Mindanao, Sulu and Palawan, Almost Got Separated from the Jurisdiction of the Philippine Government…during the American Regime

Mindanao, Sulu, and Palawan, Almost Got Separated

From the Jurisdiction of the Philippine Government

…during the American Regime

Apolinario Villalobos

In November 1923, the American Chamber of Commerce of Mindanao and Sulu made a proposal to make the Muslim area as an unorganized domain directly under the rule of the Americans. A distinct system of government suited for the area was suggested. However, the proposal was not given much attention, until the Bacon Bill revived the issue.

The sponsors of the Bacon Bill expressed that they just wanted to protect the “defenseless and unarmed, though proud and self-respecting Moros”. As expected, the Filipino leaders opposed the Bill, as they saw the hidden motive behind it which was the exploitation of the areas for rubber production in favor of the American interest. During the time, about more than three million hectares of land in Mindanao were suitable for the cultivation of rubber tree. The Filipinos vehemently insisted that, would there be foreign investors interested in seizing the opportunity of cultivating rubber in Mindanao, it should be fairly done under the administration of the Philippine Government.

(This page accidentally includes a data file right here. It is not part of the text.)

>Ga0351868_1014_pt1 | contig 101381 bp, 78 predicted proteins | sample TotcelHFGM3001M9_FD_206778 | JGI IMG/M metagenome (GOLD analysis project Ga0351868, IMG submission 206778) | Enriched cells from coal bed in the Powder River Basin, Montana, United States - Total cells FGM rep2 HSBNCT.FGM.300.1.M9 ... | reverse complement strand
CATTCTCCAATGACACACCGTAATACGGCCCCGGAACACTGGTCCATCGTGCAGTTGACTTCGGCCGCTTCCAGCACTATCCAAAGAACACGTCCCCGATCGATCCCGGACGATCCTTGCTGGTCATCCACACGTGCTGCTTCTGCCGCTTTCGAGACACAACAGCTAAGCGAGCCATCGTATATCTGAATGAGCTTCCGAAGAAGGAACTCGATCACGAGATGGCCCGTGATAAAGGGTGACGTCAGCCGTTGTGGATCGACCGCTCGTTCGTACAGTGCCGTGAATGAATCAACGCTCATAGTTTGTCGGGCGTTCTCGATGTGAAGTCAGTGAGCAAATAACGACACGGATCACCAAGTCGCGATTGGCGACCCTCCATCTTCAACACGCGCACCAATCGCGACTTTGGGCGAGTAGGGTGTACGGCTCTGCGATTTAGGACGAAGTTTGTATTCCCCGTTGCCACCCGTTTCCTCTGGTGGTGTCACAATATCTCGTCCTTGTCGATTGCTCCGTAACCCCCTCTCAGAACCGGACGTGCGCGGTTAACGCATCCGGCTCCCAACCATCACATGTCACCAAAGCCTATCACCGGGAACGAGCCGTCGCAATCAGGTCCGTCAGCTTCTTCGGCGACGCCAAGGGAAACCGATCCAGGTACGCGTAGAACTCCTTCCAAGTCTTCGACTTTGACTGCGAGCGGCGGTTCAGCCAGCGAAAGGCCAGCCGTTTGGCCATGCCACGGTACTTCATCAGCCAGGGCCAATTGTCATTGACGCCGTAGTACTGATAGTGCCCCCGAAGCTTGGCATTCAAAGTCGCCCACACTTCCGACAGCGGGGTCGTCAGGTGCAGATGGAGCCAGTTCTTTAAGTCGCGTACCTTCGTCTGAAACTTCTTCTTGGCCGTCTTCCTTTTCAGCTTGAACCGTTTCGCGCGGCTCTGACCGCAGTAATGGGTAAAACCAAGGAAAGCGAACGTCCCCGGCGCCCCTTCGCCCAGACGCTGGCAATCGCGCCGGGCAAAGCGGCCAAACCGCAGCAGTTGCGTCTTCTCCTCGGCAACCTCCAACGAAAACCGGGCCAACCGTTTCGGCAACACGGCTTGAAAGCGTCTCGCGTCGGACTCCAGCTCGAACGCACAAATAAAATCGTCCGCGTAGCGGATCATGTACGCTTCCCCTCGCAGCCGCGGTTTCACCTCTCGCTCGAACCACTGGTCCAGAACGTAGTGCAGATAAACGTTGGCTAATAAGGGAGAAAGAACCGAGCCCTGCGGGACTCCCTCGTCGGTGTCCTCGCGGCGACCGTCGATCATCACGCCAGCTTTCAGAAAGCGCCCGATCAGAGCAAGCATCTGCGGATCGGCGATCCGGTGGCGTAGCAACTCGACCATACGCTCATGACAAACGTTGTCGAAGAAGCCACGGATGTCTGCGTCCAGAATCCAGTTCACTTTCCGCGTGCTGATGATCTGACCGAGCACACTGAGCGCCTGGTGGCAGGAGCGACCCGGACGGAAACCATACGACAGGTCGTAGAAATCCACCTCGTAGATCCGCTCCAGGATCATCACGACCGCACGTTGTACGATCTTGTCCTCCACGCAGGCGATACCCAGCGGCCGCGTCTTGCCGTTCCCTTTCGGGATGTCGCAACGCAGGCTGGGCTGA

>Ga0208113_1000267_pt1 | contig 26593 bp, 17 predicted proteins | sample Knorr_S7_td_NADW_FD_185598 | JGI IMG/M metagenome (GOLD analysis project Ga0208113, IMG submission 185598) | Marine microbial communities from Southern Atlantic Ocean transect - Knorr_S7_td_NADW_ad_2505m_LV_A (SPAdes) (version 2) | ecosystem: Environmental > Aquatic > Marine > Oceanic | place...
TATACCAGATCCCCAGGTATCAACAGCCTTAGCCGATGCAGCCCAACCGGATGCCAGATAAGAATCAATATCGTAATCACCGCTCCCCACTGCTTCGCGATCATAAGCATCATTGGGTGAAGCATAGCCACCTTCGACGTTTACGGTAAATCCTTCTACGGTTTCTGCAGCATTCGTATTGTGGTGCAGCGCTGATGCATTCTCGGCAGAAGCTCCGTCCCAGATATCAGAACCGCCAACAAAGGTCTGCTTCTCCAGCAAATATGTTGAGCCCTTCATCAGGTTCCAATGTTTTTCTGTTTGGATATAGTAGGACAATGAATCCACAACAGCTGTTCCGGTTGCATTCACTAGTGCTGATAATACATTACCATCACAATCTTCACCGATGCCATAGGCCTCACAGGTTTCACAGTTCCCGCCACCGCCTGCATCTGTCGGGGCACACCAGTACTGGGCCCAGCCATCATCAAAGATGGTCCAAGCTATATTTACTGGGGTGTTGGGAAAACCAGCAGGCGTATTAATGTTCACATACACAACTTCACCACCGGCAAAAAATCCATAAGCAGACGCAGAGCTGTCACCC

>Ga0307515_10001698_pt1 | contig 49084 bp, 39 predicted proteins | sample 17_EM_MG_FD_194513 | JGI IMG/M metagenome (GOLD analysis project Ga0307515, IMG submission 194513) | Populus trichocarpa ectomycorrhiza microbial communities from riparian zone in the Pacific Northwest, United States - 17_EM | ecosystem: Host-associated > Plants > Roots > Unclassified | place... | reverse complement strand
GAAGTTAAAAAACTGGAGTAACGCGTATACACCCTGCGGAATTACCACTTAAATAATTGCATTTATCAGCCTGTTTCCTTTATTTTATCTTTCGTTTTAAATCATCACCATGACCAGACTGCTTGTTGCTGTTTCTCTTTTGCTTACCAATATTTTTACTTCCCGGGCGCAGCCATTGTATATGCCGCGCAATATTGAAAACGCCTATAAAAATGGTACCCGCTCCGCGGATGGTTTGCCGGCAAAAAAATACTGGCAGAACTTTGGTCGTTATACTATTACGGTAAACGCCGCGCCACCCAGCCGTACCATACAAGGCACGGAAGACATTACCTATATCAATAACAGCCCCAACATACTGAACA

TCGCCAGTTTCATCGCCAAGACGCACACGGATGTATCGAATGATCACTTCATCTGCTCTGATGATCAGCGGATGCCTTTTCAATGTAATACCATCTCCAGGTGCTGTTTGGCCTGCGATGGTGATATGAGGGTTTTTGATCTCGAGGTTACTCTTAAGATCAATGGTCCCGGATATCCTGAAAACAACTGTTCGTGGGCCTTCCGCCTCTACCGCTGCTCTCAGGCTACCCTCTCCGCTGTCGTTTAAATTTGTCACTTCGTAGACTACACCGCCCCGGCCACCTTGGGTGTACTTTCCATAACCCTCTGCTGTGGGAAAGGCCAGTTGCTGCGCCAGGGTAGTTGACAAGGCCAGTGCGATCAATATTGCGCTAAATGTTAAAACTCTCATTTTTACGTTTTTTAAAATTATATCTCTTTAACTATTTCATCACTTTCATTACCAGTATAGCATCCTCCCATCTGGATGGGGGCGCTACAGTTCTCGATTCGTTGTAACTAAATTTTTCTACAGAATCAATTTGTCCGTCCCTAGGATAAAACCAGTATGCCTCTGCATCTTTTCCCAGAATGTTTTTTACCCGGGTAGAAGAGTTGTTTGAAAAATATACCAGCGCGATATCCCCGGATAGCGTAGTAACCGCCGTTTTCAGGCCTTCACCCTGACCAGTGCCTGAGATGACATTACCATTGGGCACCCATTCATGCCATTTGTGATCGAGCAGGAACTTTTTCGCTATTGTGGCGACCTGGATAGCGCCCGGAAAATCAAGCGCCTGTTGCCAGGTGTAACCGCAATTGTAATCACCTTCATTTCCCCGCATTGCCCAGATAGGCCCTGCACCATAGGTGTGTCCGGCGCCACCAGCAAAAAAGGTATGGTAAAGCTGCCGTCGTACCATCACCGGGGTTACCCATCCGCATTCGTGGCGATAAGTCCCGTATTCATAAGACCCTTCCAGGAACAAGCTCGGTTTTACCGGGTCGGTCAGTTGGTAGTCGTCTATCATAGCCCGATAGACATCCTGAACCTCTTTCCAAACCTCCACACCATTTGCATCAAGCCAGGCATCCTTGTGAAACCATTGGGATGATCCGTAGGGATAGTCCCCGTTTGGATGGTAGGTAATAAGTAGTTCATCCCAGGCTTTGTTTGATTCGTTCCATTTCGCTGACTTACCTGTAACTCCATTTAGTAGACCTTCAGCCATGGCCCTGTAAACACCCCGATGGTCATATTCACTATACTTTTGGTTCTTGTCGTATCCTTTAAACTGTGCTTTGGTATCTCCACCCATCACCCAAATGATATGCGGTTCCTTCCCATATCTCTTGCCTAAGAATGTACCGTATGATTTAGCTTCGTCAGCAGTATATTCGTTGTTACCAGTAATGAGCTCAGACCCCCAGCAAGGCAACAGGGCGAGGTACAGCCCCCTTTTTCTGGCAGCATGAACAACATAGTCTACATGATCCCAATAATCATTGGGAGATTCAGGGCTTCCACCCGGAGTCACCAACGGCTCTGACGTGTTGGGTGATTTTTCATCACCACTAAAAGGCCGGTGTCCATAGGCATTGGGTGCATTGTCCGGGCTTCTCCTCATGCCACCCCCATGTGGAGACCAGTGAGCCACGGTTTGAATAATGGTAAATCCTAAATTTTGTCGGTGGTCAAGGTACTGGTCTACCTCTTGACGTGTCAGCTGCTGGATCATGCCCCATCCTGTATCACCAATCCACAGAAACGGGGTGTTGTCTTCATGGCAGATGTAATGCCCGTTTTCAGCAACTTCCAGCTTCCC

As a last desperate argument, proponents of the proposal also insisted that the Moros in Mindanao were never desirous of independence, but prefer to remain under the sovereignty and protection of the Americans. They cited an incident in the past, whereby, Moro leaders supposedly, petitioned the Governor General and the US Congress about such desire. Unfortunately, this allegation was not factually established, as some parties insisted that Filipino Muslims did not really want to separate from their Christian brothers and sisters, but to have independence with them.

The importune Bacon Bill, fortunately, did not illicit support from then, President Collidge and the US Congress. Lately, there’s another move to separate the Moroland from the archipelago via the “original” Bangsamoro Basic Law but was fortunately reviewed for revision before it got implemented. The separation proposal was championed by the Moro Islamic Liberation Front, under Iqbal, and ably supported by Ferrer and Deles, two government representatives in the negotiation panel for peace in Mindanao. The proposal is now assuming another name, “Basic Law for Bangsamoro Autonomous Region” which is more appropriate to be consistent with the rest of the other autonomous regions that are already in place. History repeats itself, indeed….

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